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Co-Dependence and PTSD Recovery

Co-Dependence and PTSD Recovery

After trauma, there’s a need for life to feel safe and in control. Sometimes, we put in place really good and healthy habits that help the transition from trauma to life afterward. Other times, it’s easy to slip into habits, cycles and patterns that are very destructive. For example, co-dependence. When you put this type of behavior together with posttraumatic stress disorder (PTSD) you can increase the time it takes to heal tenfold.

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PTSD In The Body: The Physical Side of Symptoms

PTSD In The Body: The Physical Side of Symptoms

Back when I was struggling with symptoms of posttraumatic stress disorder (PTSD) I was also struggling with mercury poisoning, chronic fatigue, fibromyalgia, Celiac Disease and suspected liver cancer. Sounds crazy, right?

How your body expresses the level of psychological stress in your mind is a very real and very treatable situation.

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How To Help Someone Who Doesn’t Want To Be Helped

How To Help Someone Who Doesn’t Want To Be Helped

Dear Post-Traumatic Stress Disorder (PTSD) Caregivers,

Most of the time those of us in the PTSD healing community focus on survivors. Today, I’m focusing on you (survivors, share this with the caregivers in your life!) because supporting you helps you better support your survivor.

I know the PTSD journey is tough for you. It’s hard to live and cope with, endure and anticipate PTSD symptoms, plus support someone who at times behaves in a crazy manner. You and your life can get swallowed up in the process and so it makes total sense that you want recovery to happen as quickly as possible.

The truth is, anyone struggling with symptoms of PTSD wants to heal as quickly as possible, but that’s not always an option.

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Social Support Prevents PTSD

Social Support Prevents PTSD

In the world of posttraumatic stress disorder (PTSD) we’re all in the same space together (as survivors), but so often we feel enormously separate, don’t we? PTSD symptoms and the lifestyle they create open a void between you and everyone else.

New research, however, points out how important it can be to have a social support network to prevent PTSD.

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PTSD and Self-Discovery: Climbing Out of the Hole

PTSD and Self-Discovery: Climbing Out of the Hole

For a long time after my trauma I felt sucked into the darkness and despair of grief, loss, fear, anxiety and the frustration of the same question I repeatedly asked myself,

“Who am I now?”

It seemed that trauma and PTSD symptoms had branded me for life and there was no way to:

  1. go back to who I’d been before (I was right about that)
  2. go forward and become someone new (I was wrong about that)

What do we do when we get stuck in that place??

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New PTSD Research Predicts Who Will End Up With PTSD

New PTSD Research Predicts Who Will End Up With PTSD

The theory: If we can develop models that predict the likelihood of a survivor developing symptoms of posttraumatic stress disorder (PTSD) then we might be able to develop ways to prevent it.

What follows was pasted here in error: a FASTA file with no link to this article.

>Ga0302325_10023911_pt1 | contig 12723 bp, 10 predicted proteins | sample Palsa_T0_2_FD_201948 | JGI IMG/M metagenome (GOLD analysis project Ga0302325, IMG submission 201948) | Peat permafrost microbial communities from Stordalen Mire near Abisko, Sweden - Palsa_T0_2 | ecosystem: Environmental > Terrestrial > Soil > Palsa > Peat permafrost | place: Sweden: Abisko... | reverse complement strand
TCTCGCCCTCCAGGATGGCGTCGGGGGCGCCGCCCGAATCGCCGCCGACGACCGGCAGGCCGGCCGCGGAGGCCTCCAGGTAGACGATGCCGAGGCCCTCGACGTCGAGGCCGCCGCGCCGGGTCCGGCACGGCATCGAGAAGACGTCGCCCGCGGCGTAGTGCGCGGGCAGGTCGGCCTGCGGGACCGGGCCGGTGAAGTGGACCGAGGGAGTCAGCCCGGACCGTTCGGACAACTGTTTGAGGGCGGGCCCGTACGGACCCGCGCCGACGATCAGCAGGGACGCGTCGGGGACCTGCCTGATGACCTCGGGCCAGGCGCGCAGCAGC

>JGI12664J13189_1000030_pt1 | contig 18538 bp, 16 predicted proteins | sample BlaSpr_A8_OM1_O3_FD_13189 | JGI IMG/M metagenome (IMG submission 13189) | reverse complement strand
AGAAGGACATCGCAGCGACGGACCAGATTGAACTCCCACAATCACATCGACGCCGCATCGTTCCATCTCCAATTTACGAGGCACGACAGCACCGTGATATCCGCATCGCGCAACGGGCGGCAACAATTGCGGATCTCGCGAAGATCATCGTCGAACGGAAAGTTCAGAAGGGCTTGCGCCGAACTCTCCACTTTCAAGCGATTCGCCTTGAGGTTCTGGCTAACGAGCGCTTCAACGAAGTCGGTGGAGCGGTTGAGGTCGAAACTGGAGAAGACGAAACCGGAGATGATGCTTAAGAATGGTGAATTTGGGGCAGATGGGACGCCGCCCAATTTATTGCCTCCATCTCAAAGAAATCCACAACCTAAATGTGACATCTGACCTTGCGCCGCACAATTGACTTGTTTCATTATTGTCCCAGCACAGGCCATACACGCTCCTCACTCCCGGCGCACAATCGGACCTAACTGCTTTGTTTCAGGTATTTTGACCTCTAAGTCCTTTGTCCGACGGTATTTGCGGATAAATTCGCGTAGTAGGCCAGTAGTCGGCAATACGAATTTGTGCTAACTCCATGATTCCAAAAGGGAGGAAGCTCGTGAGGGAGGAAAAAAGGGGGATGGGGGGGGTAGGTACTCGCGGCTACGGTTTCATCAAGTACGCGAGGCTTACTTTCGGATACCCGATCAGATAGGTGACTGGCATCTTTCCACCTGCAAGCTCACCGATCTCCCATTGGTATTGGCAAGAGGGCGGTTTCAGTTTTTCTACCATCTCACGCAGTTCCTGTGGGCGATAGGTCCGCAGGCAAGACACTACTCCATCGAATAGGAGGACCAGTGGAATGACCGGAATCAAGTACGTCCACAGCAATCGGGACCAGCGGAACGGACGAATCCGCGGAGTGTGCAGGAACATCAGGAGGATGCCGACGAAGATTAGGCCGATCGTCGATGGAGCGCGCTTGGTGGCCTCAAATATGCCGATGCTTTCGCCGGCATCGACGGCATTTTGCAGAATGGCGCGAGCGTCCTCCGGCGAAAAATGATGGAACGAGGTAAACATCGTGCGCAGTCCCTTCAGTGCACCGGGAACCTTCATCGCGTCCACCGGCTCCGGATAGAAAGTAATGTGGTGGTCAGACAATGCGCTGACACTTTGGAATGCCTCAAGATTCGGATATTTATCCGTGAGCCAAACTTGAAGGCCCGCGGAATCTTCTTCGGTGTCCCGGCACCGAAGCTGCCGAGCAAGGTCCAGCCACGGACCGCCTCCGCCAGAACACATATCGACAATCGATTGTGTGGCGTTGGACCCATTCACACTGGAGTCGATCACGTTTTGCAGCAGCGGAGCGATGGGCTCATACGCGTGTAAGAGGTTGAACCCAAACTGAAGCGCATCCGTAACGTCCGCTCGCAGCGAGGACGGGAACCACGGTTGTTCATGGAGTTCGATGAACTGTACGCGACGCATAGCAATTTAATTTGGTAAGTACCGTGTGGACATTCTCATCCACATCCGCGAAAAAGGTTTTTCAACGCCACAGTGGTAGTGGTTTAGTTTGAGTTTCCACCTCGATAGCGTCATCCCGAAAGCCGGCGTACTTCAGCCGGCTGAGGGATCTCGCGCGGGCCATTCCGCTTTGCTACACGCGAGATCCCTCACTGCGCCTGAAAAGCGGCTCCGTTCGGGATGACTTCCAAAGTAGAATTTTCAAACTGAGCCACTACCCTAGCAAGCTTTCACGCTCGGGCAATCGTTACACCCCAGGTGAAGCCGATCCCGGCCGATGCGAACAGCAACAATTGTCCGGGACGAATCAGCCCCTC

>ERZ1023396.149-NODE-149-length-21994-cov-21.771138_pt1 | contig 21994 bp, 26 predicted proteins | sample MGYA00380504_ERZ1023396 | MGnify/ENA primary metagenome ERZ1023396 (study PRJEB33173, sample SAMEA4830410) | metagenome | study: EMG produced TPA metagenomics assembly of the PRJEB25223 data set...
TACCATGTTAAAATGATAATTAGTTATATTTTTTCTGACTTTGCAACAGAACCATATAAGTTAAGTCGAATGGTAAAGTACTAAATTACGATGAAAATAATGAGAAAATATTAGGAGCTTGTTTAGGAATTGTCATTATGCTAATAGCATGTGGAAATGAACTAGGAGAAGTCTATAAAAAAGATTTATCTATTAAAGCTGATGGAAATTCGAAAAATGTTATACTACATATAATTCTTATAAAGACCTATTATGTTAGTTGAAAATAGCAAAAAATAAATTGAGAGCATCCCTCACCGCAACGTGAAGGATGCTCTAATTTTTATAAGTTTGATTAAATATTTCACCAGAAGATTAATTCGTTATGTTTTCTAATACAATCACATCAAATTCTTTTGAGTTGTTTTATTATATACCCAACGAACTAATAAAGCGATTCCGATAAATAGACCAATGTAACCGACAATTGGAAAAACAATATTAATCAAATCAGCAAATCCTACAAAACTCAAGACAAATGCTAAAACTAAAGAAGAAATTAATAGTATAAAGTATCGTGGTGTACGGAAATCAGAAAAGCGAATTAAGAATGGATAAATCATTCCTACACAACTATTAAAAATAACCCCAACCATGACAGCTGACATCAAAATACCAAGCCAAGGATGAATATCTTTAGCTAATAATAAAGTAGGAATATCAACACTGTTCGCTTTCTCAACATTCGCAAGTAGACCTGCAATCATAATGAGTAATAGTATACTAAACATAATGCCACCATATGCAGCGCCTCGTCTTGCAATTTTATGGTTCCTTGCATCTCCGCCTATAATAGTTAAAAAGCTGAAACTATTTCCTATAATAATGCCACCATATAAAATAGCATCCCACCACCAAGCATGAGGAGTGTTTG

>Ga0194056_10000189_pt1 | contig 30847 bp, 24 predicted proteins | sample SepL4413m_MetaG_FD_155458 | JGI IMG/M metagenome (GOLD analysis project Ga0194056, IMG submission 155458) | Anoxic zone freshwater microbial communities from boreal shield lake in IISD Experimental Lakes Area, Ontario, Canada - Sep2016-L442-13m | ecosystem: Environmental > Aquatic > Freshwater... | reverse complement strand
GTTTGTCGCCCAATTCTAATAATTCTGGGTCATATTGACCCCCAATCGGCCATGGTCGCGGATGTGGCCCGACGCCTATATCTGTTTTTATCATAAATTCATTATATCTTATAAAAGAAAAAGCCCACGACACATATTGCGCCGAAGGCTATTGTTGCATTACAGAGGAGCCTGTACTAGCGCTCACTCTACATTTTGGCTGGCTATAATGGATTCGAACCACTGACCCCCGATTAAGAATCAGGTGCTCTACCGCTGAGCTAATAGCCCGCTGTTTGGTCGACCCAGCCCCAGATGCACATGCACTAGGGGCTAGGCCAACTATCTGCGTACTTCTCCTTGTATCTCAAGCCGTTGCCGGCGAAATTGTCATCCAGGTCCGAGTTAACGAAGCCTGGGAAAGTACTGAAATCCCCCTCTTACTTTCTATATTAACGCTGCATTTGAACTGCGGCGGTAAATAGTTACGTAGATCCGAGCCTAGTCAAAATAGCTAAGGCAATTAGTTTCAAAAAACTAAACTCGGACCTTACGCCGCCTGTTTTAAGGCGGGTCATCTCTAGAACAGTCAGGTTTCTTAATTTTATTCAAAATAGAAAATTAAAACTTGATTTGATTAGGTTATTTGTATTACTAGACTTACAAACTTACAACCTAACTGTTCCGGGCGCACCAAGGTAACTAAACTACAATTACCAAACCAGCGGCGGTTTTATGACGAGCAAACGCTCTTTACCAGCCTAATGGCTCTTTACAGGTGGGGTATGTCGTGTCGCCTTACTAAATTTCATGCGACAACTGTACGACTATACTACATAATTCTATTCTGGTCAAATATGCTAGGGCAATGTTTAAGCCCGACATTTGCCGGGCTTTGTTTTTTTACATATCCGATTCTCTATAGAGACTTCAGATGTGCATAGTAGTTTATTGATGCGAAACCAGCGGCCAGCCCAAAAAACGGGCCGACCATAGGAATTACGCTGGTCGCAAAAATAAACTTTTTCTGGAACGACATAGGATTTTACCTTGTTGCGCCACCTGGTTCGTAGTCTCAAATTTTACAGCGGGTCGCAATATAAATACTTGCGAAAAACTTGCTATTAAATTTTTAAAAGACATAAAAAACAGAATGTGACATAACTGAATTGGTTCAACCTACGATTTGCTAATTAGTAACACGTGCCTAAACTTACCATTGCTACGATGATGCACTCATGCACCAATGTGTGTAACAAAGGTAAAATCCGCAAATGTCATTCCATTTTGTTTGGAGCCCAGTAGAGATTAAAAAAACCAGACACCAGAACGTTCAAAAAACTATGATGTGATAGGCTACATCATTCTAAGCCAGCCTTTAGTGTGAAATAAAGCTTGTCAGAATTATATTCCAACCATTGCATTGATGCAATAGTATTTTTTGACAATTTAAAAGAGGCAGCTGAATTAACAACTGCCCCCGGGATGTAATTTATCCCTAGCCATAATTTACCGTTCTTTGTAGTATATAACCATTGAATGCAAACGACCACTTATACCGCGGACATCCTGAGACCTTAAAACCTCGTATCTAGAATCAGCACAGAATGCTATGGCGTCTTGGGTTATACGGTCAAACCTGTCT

In the ongoing search for answers, new PTSD research delivers interesting findings on who will end up with PTSD and one important cause of PTSD.

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Can Increased Brain Activity Help Heal PTSD?

Can Increased Brain Activity Help Heal PTSD?

Your body and brain’s response to trauma creates your symptoms of posttraumatic stress disorder, so can your brain’s activity help to heal PTSD?

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Mindsight In PTSD Recovery

Mindsight In PTSD Recovery

One of the biggest problems in my PTSD experience and my recovery from PTSD was how fragmented I was and felt. Do you know what I mean?

It seemed like I had slivers of memories, a shattered sense of self and random sprinkles of what it meant to live a healthy, ‘normal’ life.

Healing PTSD, to me, became finding a way to pull everything back together. It meant re-integrating who I had been with who I had become, with who I wanted to be. (PTSD and Integration: The Path To Healing) Whew, that was a big job! And back then, I didn’t have the benefit of Dr. Daniel Siegel’s input – but you can!

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Dialectical Behavior Therapy and Radical Acceptance

Dialectical Behavior Therapy and Radical Acceptance

Radical acceptance means complete and total acceptance of something, accepting reality, and is a key component of Dialetical Behavioral Therapy.

Yesterday, I listened to an interview with Marsha Linehan, the creator of Dialectical Behavioral Therapy (DBT). If you aren’t hip to the help DBT can offer, you might find some new ideas here.

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Erasing Unwanted PTSD Memories

Erasing Unwanted PTSD Memories

If you’ve survived a trauma you know that your mind records various experiences in images as vivid as a high-end digital camera. When I first started working as a PTSD coach one of my clients came in with a specific request: “I want to erase all of the memories associated with my trauma,” she said.

I understood her desire. All of us who have or do struggle with symptoms of PTSD have those moments when we wish we could just forget. If only we could hit the ‘delete’ button in our minds as easily as we do our pieces of technology!

At the same time, I also believe that we are the sum total of the things we’ve experienced, so what happens if we no longer remember?

Interesting research is coming out that suggests there may be a way to remove the unwanted memories while keeping others intact.

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